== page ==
Internet privacy has increasingly become a significant concern in the past few years and, even though instant messaging is the most popular way of communication, the good old-fashioned email isn’t going anywhere. However, created in the beginnings of the internet, email was not designed to be private and it's tremendously difficult for regular internet users to encrypt their own emails. Luckily for us, two companies took a step forward and made exchanging emails with end-to-end encryption as easy as pressing the ‘send’ button. Those companies are ProtonMail and Tutanota and, although the former is based in Switzerland and the latter in Germany, both seem to present a very similar email client. However, when examined carefully, both have fundamental differences, and only one will work best for you.
|Unified Email Inbox|
|Privacy and Security|
|# Email Addresses||1||1|
|# Email Aliases||5||5|
|Yearly Subscription||$4/mo ($48.00)||$1.10/mo ($13.20)|
In its early ages, ProtonMail was used by a handful of CERN scientists; now it has more than ten million users. ProtonMail offers a simple way to send end-to-end encrypted emails for both users inside and outside of its domain. Moreover, it has a zero-access architecture, meaning that any unencrypted emails received will be encrypted immediately and only then saved in ProtonMail's servers. In other words, ProtonMail does not have access to any of its users' information to the point it isn't able to help you if you lose your password. However, ProtonMail does not encrypt the email subject which, unfortunately, will be able to be read by any malicious third parties.
Due to ProtonMail's focus on security, there are various features that modern email clients normally have that are currently absent from ProtonMail. The biggest omission is the lack of a built-in calendar and, although it does have an email filter, it isn't able to find words within the body of your emails. On the other hand, even with a free account, you can create email rules, and it's possible to have multiple accounts working in the same inbox.
ProtonMail is available on both iOS and Android but doesn’t have a desktop app. While free users are stuck with the web version, paid users can utilize the ProtonMail Bridge that allows full integration of its accounts with any program that supports IMAP and SMTP.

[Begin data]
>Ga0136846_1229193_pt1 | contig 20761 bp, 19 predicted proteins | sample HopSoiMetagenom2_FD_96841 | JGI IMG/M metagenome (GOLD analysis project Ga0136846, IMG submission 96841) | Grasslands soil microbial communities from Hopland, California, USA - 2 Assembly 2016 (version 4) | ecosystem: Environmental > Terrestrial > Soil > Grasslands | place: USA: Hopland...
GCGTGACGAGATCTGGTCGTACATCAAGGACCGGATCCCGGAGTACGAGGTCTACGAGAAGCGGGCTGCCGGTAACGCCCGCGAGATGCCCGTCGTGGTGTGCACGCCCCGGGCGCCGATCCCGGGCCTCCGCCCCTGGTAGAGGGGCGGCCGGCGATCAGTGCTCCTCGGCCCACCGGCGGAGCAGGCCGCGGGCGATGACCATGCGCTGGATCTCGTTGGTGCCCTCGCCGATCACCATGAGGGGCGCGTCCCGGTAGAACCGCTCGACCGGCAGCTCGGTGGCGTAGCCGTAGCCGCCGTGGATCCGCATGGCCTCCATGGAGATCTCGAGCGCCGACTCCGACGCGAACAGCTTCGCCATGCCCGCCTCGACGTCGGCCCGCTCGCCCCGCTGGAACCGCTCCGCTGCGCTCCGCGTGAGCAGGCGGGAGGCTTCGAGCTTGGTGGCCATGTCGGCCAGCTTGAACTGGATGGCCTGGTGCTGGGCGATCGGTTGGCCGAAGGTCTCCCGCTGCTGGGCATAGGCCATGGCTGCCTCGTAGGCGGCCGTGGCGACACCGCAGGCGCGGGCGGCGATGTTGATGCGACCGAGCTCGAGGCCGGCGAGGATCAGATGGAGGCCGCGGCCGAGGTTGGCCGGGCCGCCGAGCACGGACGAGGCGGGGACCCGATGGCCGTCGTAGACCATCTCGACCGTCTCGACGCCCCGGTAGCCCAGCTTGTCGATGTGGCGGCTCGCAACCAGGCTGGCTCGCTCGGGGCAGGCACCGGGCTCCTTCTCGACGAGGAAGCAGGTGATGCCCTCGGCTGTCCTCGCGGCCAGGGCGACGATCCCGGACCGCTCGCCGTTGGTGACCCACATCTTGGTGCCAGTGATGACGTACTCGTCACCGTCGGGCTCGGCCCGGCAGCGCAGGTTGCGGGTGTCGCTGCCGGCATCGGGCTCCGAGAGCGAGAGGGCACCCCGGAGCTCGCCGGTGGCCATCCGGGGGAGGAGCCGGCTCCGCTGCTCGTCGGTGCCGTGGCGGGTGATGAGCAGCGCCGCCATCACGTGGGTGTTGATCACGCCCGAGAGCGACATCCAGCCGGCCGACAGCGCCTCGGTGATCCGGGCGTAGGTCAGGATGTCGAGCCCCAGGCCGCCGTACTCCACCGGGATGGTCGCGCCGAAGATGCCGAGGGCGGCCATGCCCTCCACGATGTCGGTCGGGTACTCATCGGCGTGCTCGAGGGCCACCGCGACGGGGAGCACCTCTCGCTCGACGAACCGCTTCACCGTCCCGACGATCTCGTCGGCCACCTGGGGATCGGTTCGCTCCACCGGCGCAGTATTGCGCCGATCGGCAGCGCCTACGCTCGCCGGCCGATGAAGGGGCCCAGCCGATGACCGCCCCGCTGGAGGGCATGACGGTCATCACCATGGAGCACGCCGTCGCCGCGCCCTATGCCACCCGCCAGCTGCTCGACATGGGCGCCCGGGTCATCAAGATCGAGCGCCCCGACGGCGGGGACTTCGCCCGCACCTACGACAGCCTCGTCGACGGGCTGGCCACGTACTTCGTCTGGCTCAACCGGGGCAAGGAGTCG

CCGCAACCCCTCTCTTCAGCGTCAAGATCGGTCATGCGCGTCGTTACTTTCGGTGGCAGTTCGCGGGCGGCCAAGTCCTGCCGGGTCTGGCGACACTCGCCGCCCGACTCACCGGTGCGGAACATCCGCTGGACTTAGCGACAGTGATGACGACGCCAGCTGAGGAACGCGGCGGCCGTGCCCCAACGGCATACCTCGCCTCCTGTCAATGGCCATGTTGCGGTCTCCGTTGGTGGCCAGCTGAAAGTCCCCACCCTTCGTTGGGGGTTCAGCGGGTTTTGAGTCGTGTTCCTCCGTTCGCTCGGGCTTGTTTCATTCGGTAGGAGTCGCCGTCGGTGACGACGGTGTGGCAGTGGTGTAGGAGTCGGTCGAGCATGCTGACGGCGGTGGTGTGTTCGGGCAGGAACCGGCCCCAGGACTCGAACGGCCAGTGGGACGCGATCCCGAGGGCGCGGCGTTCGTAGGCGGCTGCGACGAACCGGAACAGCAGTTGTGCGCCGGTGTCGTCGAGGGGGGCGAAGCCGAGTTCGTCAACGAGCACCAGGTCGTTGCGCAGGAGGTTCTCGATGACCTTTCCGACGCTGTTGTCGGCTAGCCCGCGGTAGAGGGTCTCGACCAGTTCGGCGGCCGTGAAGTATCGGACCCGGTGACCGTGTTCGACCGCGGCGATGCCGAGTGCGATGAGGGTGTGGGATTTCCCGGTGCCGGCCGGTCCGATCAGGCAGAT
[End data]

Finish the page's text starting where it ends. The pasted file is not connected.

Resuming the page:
Tutanota is the combination of the Latin words ‘tuta' and ‘nota', which means ‘secure message'. With such a name, it's evident that this email client's primary focus is on email privacy. Like ProtonMail, Tutanota also offers end-to-end encryption on all emails sent from this email provider to Tutanota's users as well as outside providers, and automatically encrypts any email coming from unsecured email services. With Tutanota, almost every bit of information is encrypted, including the subject, and the only readable data is the sender, receiver, and date of the email.
Though still a small company, Tutanota is constantly improving and always tries to answer its users’ feature requests as fast as it can. However, it still lacks some significant features for frequent email users. Tutanota provides a built-in encrypted calendar and a filter that finds emails through words within the body of the message. Paid users get even more useful features such as the creation of email rules and a unified inbox.
Tutanota is available for both iOS and Android, and it has a beta version for desktop – Windows, macOS, and Linux. Moreover, it's always possible to reach your Tutanota inbox through any browser.
Security-wise, ProtonMail, and Tutanota are very similar. Both offer end-to-end encryption for internal and external communications and inbox encryption. However, while Tutanota hides the subject of emails, ProtonMail does not. The difference of features diminishes when comparing paid accounts, but Tutanota offers a better search system and encrypted calendars, while ProtonMail provides a more conversational view.
Tutanota's price for a premium account is lower than ProtonMail's – $1.10 vs $4 per month. Although the ProtonMail premium account gives more storage space than Tutanota, you can add 10GB extra to Tutanota's Pro account, and it still works out cheaper at just $3.30 per month. In the end, the best email client will depend on what features are more relevant to you, and we invite you to read our reviews to get the full scope of what these two email services can do.
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